It was time for next years enrollment period for her insurance and she needed to get a number of points, schedule a coaching visit and get her biometrics and lab work completed to qualify for the premium differential.

The lab work requirement upset her as she had just gotten all the lab work done by her PCP the month earlier, but no, those lab results couldn’t be used. So the vendor repeated all the lab work her PCP had done and more, most of which were absolutely unnecessary based upon USPSTF guidelines. But hey let’s go ahead and waste some money and do a few unnecessary tests.  That’s become the norm for many a wellness program.

As for getting the points, she recorded her exercise by selecting the boxes to document 30 minutes per day. That was the correct answer. Wink…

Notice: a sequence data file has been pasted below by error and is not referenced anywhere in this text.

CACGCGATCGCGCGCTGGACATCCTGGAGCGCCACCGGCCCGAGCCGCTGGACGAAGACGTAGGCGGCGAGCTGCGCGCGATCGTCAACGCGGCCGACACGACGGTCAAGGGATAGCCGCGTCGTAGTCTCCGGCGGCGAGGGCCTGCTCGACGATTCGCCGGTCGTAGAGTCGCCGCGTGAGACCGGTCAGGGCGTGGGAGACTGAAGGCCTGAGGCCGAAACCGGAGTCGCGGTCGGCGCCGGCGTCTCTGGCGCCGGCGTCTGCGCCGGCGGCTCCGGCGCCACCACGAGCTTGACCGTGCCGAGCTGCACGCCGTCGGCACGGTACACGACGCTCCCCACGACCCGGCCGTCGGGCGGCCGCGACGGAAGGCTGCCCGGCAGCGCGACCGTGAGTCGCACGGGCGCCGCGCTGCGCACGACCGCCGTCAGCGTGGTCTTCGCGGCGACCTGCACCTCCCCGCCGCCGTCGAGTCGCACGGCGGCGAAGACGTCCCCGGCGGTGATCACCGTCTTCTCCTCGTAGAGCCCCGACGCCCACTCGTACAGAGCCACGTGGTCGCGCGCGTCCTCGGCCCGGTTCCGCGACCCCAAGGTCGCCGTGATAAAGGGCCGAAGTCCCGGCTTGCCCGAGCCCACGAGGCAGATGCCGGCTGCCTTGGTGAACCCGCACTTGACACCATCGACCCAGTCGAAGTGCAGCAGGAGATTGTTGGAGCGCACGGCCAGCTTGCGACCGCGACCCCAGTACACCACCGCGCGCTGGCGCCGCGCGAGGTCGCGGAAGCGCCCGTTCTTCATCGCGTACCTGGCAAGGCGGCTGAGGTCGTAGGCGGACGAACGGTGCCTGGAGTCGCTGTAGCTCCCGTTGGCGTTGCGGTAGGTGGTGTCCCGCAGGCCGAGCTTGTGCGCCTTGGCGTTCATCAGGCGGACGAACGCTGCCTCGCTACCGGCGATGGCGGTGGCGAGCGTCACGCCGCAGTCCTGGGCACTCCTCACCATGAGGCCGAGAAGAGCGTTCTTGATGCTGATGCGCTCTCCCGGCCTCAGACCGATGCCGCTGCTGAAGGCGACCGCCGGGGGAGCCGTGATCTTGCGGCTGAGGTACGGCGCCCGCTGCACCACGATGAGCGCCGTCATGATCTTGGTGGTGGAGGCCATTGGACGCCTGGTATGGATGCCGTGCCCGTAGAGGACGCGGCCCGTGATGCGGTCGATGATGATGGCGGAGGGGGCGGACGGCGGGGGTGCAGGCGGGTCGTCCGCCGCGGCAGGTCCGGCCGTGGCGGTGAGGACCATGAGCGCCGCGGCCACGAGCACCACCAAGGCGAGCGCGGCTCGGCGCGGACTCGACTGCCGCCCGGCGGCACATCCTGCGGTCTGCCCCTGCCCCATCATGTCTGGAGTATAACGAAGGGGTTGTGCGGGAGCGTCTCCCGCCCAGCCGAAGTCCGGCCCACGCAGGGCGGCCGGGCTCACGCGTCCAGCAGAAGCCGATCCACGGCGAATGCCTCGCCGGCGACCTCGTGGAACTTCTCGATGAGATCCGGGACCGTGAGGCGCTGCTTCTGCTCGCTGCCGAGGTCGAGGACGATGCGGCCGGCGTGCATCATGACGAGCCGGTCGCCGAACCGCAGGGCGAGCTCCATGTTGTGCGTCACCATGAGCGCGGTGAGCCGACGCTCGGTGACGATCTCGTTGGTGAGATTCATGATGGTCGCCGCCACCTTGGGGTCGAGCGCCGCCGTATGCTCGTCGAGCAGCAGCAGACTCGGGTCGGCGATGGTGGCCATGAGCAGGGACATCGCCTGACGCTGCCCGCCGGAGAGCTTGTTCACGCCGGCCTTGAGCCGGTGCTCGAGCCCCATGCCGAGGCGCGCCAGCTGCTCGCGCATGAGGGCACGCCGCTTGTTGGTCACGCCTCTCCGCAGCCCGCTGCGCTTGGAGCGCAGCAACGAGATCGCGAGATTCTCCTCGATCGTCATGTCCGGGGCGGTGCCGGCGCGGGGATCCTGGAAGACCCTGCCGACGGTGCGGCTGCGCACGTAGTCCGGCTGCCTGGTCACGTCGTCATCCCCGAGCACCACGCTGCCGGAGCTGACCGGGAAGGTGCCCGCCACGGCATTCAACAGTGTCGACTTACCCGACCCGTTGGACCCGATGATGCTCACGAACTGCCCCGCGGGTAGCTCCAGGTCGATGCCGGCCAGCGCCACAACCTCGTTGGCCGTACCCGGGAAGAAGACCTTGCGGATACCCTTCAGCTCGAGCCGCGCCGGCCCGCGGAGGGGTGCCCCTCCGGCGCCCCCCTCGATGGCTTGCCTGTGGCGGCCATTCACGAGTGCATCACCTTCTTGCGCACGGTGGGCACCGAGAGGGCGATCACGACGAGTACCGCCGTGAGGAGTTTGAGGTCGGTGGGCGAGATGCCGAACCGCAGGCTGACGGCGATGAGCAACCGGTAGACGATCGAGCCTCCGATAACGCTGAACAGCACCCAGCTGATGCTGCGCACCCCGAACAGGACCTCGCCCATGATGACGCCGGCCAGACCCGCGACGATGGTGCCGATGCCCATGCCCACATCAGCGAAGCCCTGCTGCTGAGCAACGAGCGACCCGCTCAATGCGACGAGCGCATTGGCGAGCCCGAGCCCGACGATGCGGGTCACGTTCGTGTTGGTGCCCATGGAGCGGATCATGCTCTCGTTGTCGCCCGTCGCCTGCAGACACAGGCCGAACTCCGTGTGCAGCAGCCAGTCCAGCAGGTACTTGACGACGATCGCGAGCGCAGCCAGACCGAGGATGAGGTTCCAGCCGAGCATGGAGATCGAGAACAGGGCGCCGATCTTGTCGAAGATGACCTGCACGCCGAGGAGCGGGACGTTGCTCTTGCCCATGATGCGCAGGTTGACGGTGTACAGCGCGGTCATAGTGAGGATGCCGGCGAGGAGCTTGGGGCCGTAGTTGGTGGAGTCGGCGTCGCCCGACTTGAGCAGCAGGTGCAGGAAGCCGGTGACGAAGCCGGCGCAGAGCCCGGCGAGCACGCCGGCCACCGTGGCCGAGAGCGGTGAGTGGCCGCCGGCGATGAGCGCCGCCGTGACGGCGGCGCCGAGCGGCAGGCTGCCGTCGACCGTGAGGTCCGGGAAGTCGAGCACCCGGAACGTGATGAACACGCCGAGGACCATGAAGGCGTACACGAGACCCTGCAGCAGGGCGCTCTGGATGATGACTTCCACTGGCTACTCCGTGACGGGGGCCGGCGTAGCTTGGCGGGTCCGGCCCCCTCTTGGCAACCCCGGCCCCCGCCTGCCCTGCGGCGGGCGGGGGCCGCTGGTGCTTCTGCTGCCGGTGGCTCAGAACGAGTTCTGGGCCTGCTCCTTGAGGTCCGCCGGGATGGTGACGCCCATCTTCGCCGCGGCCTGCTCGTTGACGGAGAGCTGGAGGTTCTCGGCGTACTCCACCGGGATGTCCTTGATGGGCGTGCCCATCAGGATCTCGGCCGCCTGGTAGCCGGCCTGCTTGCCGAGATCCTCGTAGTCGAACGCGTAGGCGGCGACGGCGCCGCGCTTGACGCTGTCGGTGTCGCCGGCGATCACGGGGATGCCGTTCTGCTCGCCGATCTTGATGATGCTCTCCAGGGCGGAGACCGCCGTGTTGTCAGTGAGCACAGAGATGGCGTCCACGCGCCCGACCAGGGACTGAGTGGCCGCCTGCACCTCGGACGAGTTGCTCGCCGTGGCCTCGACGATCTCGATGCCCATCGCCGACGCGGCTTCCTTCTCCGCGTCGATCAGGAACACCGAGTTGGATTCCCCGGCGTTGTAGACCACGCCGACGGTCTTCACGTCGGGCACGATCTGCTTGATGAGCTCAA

She was also required to speak with a coach so she had previously set that up, and when asked by the coach if she could take up some new behaviors,

said “oh yes that’s a good idea, I will.”  Wink..

The coach asked if she could follow-up in 3 months

“of course” she said

During the follow-up call, she dutifully reported to her coach that in fact the suggestions were a good idea and yes she had changed her behavior. Wink, wink…

“Congratulations” said the coach as she documented her successful intervention in the wellness vendors system.

Premium differential achieved.

I know exactly what this vendor’s annual report will look like. They’ll be touting all the calls they made, engagement they got, and behavior change achieved.